On the increase in voter turnout, especially amongst Aboriginal groups:

Now that we are through the "dark ages" as I like to call them, we can really start to think about the impact of Harper's fucked up time in government. He did some really messed up stuff, but in doing so I think he really ruffled a lot of feathers, he really pissed a lot of people off in a personal and political way, especially Aboriginal communities. It wasn't even like overt screwing people over. It was blatant. Valcourt not standing up for MMIW, Harper talking about "social phenomenon."

The Aboriginal vote is huge. I think it is a part of the rising tide of Aboriginal people and communities in Canada. We see it in everything, music, art politics. Now that it is has arrived it will be a force from now on. That is important, and all the parties need to understand that working with Aboriginal communities is not just an option, it's an obligation.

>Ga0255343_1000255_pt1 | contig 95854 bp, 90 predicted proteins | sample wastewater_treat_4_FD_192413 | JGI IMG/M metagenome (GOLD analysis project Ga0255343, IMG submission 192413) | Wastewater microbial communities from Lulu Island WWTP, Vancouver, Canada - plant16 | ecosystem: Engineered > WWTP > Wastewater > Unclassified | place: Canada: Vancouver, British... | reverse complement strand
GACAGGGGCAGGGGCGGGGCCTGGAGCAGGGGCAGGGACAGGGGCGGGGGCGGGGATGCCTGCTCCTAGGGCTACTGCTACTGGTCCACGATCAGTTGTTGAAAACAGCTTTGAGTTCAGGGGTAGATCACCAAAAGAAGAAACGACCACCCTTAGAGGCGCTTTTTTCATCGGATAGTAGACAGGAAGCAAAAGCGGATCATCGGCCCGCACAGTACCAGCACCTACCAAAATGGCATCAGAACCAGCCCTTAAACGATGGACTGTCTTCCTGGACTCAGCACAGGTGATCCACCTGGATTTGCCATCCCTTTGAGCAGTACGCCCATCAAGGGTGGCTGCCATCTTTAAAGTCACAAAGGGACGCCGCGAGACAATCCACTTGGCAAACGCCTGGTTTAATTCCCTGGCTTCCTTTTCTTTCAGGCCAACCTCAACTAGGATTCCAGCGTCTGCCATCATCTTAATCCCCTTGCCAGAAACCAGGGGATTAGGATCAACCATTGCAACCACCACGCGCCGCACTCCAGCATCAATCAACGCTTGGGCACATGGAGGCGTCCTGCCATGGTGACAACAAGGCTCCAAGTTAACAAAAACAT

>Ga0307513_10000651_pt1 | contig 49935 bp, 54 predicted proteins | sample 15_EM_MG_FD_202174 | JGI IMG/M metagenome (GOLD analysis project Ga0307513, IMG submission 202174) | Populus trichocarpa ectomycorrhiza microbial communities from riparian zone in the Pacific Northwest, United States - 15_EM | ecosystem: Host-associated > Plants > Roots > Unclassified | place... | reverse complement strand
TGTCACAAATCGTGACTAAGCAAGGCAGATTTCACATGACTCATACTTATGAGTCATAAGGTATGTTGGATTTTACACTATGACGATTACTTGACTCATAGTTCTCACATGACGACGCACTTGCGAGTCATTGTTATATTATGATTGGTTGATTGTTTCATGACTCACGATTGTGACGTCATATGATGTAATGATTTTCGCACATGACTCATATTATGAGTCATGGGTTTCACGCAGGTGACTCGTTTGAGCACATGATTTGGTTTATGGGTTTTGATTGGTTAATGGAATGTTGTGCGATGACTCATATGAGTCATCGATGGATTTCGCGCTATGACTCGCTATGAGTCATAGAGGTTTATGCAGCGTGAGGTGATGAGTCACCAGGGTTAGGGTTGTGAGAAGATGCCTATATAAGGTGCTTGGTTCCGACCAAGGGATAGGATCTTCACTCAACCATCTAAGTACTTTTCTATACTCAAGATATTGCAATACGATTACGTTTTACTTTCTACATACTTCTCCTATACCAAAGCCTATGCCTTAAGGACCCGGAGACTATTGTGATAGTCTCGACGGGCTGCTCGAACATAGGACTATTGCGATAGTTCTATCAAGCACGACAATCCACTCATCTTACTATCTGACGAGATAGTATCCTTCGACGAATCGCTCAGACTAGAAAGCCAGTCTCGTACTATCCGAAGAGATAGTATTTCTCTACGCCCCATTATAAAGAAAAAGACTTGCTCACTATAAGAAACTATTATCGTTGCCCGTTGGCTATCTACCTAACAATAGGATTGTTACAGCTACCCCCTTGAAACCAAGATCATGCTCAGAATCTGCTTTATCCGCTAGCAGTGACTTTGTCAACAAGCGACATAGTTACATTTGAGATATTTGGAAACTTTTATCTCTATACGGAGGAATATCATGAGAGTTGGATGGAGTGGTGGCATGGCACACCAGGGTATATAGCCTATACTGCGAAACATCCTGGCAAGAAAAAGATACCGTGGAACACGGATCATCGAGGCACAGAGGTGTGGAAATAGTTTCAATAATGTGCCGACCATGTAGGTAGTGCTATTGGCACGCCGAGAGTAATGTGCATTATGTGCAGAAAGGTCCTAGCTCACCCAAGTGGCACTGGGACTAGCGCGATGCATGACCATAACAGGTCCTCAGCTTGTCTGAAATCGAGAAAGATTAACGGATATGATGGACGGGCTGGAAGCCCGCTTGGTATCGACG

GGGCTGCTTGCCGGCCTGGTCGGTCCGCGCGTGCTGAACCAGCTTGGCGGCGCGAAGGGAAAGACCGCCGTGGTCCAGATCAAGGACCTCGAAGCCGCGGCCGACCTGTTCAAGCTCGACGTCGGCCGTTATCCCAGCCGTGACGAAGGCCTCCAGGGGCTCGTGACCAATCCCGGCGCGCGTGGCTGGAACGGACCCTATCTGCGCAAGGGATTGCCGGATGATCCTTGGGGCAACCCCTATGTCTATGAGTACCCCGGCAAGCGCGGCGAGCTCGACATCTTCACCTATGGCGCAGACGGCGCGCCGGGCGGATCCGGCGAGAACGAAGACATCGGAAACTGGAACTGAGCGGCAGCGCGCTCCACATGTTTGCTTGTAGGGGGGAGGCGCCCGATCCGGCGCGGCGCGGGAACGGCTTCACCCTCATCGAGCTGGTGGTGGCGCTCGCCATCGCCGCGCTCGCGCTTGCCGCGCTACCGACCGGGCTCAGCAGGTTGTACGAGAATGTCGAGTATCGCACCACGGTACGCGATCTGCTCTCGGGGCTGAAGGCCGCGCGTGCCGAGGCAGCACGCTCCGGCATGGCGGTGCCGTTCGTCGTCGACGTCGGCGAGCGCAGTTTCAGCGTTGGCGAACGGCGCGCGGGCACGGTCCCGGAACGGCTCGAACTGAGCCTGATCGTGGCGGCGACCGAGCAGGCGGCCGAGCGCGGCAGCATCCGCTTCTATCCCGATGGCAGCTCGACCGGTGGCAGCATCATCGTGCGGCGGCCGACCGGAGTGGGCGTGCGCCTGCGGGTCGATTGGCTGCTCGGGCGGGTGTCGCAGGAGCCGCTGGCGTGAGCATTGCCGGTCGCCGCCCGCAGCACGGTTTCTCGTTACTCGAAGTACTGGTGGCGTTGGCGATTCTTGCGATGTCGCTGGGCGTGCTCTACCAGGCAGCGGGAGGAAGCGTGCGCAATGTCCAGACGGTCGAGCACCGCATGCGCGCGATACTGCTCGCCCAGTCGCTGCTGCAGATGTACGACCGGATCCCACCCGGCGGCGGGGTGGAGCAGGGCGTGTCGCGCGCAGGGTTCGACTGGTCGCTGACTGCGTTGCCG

Kelly Fraser

Hometown: Sanikiluaq
Age: 22
Occupation: Musician, student

On the election results:

I expected it. It was my first time voting for MPs, and I think Nunavut did a great job voting and we should have a high voter turnout all the time to bring power to the people.

Oh yeah and I thank Leona for her service. I'm grateful we had an Inuit Minister of Environment. As Aboriginal people, that is huge that we take part in something as huge as that.

She made history. She gets a lot of flack, even from her own people, but no doubt she moved us up politically. We have proven we can be on both sides, Nunavut government and federal. I'm glad we have so many accomplished inuit politicians. It's amazing.

On why she voted:

I voted because I want to see changes. I'm glad Trudeau won - I voted for him. I hope he sticks to his promises. He seemed to really care about Inuit. And he looked good in that parka!

On the "real change" she hopes to see from the Liberals: